Design Patterns - Gateway

design-patterns

http://net.tutsplus.com/tutorials/php/evolving-toward-a-persistence-layer/ - done reading

// Design Patterns - Gateway:

The Gateway stands between your Controller and your database. If your controller 
contains SQL statements, that is wrong.

This is also known as the "Table Data Gateway", is a simple pattern that offers 
the connection between the business logic and the database itself. Its main 
responsibility is to do the queries on the database and provide the retrieved 
data in a data structure typical for the programming language (like an array in 
PHP). This data is then usually filtered and modified in the PHP code so that 
we can obtain the information and variables needed to crate our objects. This 
information must then be passed to the Factories.

Here is a demonstration of the Gateway pattern and the Active Record pattern. 
The initial controller:

class BlogPostController {
  function save($data) {
    $dbhandle = new SQLite3(__DIR__ . '/Data/MyBlog');
    $query = sprintf('INSERT INTO BlogPosts VALUES ("%s","%s","%s")', 
      $data['title'], $data['content'], time());
    $dbhandle->exec($query);
  }
}

In the above code, the SQL statement is located inside the controller, which is 
wrong. The controller should contain just minimal logic that glue the view and 
the model (the data) together. Having various database code inside the controller 
make it bloated, and harder to maintain. This SQL code should be move to a 
separate file (a gateway). The Gateway can interact with various back-end 
databases.

class BlogPostController {
    private $gateway;
    function __construct(Gateway $gateway = null) {
        $this->gateway = $gateway ? : new SqlitePost();
    }
    function save($data) {
        $this->gateway->persist(new BlogPost($data['title'], 
            $data['content'], $data['timestamp']));
    }
}

In the above code, we've refactored our BlogPostController to use a gateway. 
The gateway is implemented:

require_once 'Gateway.php';

class SqlitePost implements Gateway {
    private $dbhandle;

    function __construct($dbhandle = null) {
        $this->dbhandle = $dbhandle ? : new SQLite3(__DIR__ . '/Data/MyBlog');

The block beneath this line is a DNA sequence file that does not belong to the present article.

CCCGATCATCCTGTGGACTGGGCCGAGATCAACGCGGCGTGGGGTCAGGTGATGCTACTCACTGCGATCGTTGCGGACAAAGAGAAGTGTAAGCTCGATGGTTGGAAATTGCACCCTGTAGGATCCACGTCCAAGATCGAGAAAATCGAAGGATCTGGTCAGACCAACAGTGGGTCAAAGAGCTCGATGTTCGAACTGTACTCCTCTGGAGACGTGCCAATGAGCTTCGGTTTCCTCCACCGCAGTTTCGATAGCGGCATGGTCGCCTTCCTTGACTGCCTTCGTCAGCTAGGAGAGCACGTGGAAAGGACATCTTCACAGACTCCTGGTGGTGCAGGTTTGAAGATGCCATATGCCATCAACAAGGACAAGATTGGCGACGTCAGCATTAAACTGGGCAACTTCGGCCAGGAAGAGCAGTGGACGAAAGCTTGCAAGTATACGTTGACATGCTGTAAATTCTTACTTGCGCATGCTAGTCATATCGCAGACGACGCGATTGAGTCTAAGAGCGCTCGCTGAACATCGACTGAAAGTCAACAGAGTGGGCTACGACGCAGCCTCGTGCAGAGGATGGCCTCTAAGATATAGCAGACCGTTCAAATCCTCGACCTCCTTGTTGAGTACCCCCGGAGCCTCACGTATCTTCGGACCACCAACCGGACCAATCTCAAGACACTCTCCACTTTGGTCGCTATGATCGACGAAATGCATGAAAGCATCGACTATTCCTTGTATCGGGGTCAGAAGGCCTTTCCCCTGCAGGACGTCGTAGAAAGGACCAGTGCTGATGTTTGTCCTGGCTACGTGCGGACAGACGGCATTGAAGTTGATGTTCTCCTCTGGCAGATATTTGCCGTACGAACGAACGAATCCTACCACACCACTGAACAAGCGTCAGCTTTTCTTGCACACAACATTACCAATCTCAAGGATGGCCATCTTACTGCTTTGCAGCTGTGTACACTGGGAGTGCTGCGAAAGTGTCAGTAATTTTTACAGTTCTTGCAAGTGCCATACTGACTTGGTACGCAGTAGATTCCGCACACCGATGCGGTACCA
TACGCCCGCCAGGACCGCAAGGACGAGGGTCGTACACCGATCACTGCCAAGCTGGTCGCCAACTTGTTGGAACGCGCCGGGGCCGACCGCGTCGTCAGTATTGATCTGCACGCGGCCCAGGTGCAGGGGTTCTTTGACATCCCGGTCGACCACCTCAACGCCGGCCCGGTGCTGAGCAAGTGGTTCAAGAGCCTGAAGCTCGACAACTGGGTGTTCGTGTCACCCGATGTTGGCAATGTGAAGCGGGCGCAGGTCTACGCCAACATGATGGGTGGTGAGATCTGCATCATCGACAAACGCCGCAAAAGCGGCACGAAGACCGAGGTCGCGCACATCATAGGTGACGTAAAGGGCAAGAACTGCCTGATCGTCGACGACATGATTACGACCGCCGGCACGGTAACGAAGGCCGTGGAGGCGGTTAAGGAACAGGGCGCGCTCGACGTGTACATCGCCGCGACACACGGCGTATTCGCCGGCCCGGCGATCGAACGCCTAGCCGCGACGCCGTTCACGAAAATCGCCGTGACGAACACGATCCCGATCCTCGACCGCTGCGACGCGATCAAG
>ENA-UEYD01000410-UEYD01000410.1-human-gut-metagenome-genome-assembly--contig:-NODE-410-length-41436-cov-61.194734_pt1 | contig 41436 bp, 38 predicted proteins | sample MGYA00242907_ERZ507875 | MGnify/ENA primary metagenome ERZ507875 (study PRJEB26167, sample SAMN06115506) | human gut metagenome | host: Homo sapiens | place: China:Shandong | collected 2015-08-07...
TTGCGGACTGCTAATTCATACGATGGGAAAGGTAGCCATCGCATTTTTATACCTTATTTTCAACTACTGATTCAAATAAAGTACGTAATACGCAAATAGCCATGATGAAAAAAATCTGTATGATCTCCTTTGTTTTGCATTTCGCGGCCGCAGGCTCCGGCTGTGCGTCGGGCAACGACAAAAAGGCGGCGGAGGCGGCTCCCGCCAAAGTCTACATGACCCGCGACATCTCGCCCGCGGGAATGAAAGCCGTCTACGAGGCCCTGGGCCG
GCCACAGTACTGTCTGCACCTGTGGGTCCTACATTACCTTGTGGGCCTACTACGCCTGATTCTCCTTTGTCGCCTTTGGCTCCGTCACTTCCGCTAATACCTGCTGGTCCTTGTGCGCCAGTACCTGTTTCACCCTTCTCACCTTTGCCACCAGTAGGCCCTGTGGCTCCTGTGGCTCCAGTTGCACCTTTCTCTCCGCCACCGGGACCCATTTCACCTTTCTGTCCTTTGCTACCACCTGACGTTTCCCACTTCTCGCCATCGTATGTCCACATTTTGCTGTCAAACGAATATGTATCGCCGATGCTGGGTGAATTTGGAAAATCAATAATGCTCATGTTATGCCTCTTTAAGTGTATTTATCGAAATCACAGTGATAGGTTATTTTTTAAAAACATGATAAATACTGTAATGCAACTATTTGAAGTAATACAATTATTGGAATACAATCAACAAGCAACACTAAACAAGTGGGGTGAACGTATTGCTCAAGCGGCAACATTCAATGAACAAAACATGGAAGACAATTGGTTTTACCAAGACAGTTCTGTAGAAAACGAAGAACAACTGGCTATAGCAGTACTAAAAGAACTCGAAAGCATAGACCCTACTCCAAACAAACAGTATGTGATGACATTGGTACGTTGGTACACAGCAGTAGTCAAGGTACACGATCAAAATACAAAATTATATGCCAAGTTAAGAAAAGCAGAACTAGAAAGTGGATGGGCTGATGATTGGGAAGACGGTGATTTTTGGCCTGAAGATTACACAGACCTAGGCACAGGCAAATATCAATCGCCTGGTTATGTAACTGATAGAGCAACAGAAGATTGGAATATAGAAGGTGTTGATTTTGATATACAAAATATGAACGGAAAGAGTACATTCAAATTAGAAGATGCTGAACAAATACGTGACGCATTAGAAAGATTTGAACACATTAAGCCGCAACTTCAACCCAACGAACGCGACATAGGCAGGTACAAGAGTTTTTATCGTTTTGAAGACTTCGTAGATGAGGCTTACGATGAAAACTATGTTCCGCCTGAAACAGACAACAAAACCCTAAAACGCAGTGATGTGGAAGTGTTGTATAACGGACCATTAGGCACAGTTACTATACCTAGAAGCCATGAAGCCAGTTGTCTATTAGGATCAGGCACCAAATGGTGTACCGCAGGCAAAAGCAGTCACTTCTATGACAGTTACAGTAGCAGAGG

}

    public function persist(BlogPost $blogPost) {
        $query = sprintf('INSERT INTO BlogPosts VALUES ("%s","%s","%s")', 
            $blogPost->title, $blogPost->content, $blogPost->timestamp);
        $this->dbhandle->exec($query);
    }

    public function findByTitle($title) {
        $SqliteResult = $this->dbhandle->query(sprintf(
            'SELECT * FROM BlogPosts WHERE title = "%s"', $title)
        );
        $blogPostAsString = $SqliteResult->fetchArray(SQLITE3_ASSOC);
        return new BlogPost($blogPostAsString['title'], 
            $blogPostAsString['content'], $blogPostAsString['timestamp']);
    }
}

With the Gateway pattern, the controller use the gateway object to save the data. 
It does not matter what the model class look like, or how the model class is 
implemented. The gateway object is not related to the model class. The gateway 
object just either save the attributes of the object to the database, or create 
the objects from the database. The model class is not aware of the gateway object. 
For each model class, we have to create a gateway class.

Going for Active Record:

class BlogPost {
    private $title;
    private $content;
    private $timestamp;

    private function __construct($title = null, $content = null, 
    $timestamp = null) {
        $this->title = $title;
        $this->content = $content;
        $this->timestamp = $timestamp;
    }

    function __get($name) {
        return $this->$name;
    }

    static function load($title = null, $content = null, $timestamp = null, 
    $gateway = null) {
        $gateway = $gateway ? : new SqlitePost();

        if(!$content) {
            $postArray = $gateway->findByTitle($title);
            if ($postArray) return new self($postArray['title'], 
                $postArray['content'], $postArray['timestamp']);
        }

        return new self($title, $content, $timestamp);
    }
}

class BlogPostController {
    function save($data) {
        $blogPost = BlogPost::load($data['title'], $data['content'], 
            $data['timestamp']);
        $blogPost->persist();
    }
    function findByTitle($title) {
        return BlogPost::load($title);
    }
}

With the Active Record pattern, the logic for loading data from the database is 
shift from the gateway class into the model class itself, and the controller 
invokes appropriate methods from the model class instead of using the gateway 
object/class directly.
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